Following up on our post from Friday, in which we illustrated the currency reserve and GDP market share of a number of different countries, a kind reader asked a question: “I wonder what percentage of the world’s foreign exchange reserves the dollar had when it was redeemable among central banks in gold?”
Our source for the graph, the IMF, only showed data going back to 1995, so we dug a little more and found the answer in a paper written by Barry Eichengreen of the University of California in 2005. The answer: The dollar’s status as a reserve currency was even more dominant back then. In 1973 it accounted for 84.5% of the world’s foreign exchange reserves. (Today it stands at 62.1%.)
In Eichengreen’s paper, “Sterling’s Past, Dollar’s Future: Historical Perspectives on Reserve Currency Competition” (the paper can be purchased here, and it’s worth the $5), he argues that the hegemony of the dollar during the second half of the 20th century has some obvious roots: America’s dominance of global trade and payments in a period when Europe and Japan were still licking their wounds, the liquidity of the US financial markets and the capital controls put in place by other potential reserve-currency competitors. Britain’s sterling was the reserve currency of choice in the first half of the 20th century, largely for the same reason (between 1860 and 1914, according to Eichengreen, about 60 percent of world trade was settled in sterling), but this status waned as Britain’s economic prowess declined.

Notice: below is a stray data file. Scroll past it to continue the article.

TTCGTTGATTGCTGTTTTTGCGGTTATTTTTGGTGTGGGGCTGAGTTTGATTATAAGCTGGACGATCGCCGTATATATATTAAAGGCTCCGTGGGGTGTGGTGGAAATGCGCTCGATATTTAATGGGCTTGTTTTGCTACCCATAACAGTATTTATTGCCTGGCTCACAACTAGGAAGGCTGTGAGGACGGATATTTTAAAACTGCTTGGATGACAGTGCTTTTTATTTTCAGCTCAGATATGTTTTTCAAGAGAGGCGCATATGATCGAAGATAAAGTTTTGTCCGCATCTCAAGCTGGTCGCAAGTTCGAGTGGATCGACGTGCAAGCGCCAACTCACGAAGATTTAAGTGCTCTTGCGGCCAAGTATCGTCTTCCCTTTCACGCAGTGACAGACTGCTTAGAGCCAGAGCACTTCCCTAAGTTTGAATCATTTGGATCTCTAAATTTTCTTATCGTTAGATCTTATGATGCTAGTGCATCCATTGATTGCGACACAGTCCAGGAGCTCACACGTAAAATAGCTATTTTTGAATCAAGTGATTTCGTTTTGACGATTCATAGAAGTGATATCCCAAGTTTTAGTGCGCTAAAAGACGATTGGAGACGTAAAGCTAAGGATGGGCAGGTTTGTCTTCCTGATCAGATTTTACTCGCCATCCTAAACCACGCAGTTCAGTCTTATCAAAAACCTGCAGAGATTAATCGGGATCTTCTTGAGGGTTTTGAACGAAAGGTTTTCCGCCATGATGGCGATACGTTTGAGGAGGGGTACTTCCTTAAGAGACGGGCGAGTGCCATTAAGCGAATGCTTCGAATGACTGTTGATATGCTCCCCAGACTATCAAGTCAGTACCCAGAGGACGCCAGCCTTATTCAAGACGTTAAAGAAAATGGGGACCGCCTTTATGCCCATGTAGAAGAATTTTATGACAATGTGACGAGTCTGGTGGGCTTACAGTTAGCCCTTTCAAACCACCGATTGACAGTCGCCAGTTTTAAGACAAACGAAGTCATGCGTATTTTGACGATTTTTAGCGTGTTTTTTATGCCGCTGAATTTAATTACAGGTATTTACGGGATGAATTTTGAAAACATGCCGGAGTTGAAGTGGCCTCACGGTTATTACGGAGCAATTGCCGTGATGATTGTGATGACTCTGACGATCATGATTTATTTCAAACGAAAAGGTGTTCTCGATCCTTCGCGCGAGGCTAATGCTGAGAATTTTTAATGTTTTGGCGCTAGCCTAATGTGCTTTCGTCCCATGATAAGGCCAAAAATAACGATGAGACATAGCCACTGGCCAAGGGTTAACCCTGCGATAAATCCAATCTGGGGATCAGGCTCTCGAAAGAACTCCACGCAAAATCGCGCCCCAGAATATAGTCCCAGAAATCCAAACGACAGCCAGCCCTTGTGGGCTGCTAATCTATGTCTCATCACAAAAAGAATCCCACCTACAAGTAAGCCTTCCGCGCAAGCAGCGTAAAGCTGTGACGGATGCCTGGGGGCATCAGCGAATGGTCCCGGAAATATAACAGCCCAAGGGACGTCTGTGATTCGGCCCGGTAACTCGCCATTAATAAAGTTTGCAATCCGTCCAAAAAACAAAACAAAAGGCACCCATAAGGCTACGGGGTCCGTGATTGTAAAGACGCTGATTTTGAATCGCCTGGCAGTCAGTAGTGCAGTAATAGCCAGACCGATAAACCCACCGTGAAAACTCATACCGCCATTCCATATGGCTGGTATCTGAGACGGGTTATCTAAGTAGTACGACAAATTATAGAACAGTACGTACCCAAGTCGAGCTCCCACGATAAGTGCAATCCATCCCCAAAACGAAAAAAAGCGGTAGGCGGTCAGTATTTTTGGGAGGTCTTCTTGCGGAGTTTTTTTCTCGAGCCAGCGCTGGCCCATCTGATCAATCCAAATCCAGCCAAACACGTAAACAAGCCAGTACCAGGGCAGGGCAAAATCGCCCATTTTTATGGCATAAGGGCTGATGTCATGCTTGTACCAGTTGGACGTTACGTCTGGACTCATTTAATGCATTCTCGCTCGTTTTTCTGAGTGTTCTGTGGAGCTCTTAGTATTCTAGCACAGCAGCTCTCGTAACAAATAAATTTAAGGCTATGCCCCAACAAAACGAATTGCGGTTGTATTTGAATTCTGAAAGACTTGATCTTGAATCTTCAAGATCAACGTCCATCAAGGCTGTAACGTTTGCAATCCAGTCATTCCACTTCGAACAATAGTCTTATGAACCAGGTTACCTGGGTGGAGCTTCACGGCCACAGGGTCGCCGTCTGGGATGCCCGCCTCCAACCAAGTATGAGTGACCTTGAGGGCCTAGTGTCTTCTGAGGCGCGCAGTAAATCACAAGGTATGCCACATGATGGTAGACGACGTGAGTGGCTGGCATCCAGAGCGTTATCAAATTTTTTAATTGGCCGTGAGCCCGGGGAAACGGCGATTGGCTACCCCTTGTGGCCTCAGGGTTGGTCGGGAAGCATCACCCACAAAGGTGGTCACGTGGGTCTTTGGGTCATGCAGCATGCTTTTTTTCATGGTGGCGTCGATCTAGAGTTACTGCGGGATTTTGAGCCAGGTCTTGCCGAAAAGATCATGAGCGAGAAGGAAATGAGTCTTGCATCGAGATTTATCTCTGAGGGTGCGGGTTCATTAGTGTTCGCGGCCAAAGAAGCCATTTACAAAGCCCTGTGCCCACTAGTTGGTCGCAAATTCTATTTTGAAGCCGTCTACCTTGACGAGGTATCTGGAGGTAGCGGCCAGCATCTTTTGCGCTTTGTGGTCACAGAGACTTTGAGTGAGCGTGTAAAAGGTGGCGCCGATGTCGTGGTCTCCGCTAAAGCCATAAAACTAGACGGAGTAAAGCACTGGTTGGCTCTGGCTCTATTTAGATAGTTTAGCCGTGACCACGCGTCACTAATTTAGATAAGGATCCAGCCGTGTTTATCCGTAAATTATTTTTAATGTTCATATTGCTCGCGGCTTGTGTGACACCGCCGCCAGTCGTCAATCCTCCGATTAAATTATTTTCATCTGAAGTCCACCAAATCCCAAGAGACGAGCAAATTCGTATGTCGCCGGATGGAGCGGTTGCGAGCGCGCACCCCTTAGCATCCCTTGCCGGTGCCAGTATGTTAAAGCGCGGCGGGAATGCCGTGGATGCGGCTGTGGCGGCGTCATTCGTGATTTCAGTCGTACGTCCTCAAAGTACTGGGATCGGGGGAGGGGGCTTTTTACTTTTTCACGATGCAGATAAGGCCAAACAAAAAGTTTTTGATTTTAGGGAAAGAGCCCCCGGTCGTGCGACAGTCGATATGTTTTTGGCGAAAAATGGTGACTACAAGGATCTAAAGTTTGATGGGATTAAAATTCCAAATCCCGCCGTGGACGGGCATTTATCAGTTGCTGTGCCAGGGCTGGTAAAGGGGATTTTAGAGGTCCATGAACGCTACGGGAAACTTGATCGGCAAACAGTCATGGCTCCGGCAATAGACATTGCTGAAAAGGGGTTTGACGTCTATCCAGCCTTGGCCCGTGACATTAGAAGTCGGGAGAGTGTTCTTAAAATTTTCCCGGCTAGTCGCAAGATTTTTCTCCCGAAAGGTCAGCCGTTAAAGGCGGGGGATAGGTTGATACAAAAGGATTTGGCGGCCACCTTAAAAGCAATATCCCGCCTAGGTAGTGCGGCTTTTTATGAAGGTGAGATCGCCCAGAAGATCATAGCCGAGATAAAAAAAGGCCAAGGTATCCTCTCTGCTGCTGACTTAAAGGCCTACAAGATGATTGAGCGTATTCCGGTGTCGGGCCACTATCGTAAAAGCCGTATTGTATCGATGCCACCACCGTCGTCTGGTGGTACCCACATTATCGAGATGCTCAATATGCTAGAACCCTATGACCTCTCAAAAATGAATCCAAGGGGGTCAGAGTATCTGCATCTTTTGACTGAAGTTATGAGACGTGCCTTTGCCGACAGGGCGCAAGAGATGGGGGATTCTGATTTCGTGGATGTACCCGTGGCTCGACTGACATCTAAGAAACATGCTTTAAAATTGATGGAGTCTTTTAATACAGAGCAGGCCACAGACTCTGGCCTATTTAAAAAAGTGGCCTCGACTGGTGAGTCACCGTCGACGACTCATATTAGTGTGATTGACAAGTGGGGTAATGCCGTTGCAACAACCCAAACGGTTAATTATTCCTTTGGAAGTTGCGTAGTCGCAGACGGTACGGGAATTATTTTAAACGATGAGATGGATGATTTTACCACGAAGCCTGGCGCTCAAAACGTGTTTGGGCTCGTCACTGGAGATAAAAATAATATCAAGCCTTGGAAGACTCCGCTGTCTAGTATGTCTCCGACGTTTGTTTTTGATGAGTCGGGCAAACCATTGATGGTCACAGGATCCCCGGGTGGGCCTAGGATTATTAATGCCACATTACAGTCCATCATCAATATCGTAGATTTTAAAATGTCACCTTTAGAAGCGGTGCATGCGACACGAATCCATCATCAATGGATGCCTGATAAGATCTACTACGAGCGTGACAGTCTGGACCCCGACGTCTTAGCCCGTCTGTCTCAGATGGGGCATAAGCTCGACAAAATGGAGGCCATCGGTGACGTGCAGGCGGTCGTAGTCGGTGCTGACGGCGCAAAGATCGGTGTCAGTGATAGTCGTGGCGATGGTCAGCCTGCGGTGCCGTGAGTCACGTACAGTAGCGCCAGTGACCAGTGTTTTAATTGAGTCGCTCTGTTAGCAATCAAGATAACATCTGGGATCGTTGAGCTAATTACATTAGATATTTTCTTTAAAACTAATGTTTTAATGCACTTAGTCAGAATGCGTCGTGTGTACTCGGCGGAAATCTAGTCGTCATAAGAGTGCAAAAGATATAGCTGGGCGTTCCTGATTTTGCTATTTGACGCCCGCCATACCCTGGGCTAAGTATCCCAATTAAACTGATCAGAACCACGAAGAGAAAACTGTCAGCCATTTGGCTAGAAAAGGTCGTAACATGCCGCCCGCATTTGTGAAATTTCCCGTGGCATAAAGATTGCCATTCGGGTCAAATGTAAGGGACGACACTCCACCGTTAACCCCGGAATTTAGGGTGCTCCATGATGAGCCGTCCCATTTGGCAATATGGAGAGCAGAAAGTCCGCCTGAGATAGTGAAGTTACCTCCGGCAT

As his paper’s title suggests, Eichengreen is concerned about the future of the dollar’s status. He concludes that the dollar may end up sharing reserve status with another currency, likely the euro, but that the yen and the renminbi probably wouldn’t make the cut—the yen because of Japan’s poor demographics and the yuan because of China’s capital controls and its lack of credible political/financial infrastructure.
What could possibly tip the world away from the dollar? In a word, inflation. “[W]hether the dollar retains its reserve currency role depends, first and foremost, on America’s own policies. Serious economic mismanagement would lead to the substitution of other reserve currencies for the dollar. In this context, serious mismanagement means policies that allow unsustainably large current account deficits to persist, lead to the accumulation of large external debts, and result in a high rate of U.S. inflation and dollar depreciation. Clearly, this would make holding dollar reserves unattractive. This is a lesson of British history in the sense that an inflation rate that ran at roughly 3 times U.S. rates over the first three quarters of the 20th century, in conjunction with repeated devaluations against the dollar, played a major role in sterling’s loss of reserve currency status.” Absent sustained periods of inflation, says Eichengreen, the stability, liquidity and vibrancy of the US economy should enable the dollar to maintain its reserve currency status.
So, is the US engaged in prudent economic policies or “serious economic mismanagement”? We probably won’t know the answer to this question for some time. In the meantime, the market has been re-pricing the yield on sovereign debt around the world. The graph below looks at selected sovereign rates since Ben Bernanke’s speech in Jackson Hole last August, in which he first suggested the possibility of another round of quantitative easing. Ever since, market participants have been deliberating about the possible ramifications—including the inflationary prospects—of this policy decision.
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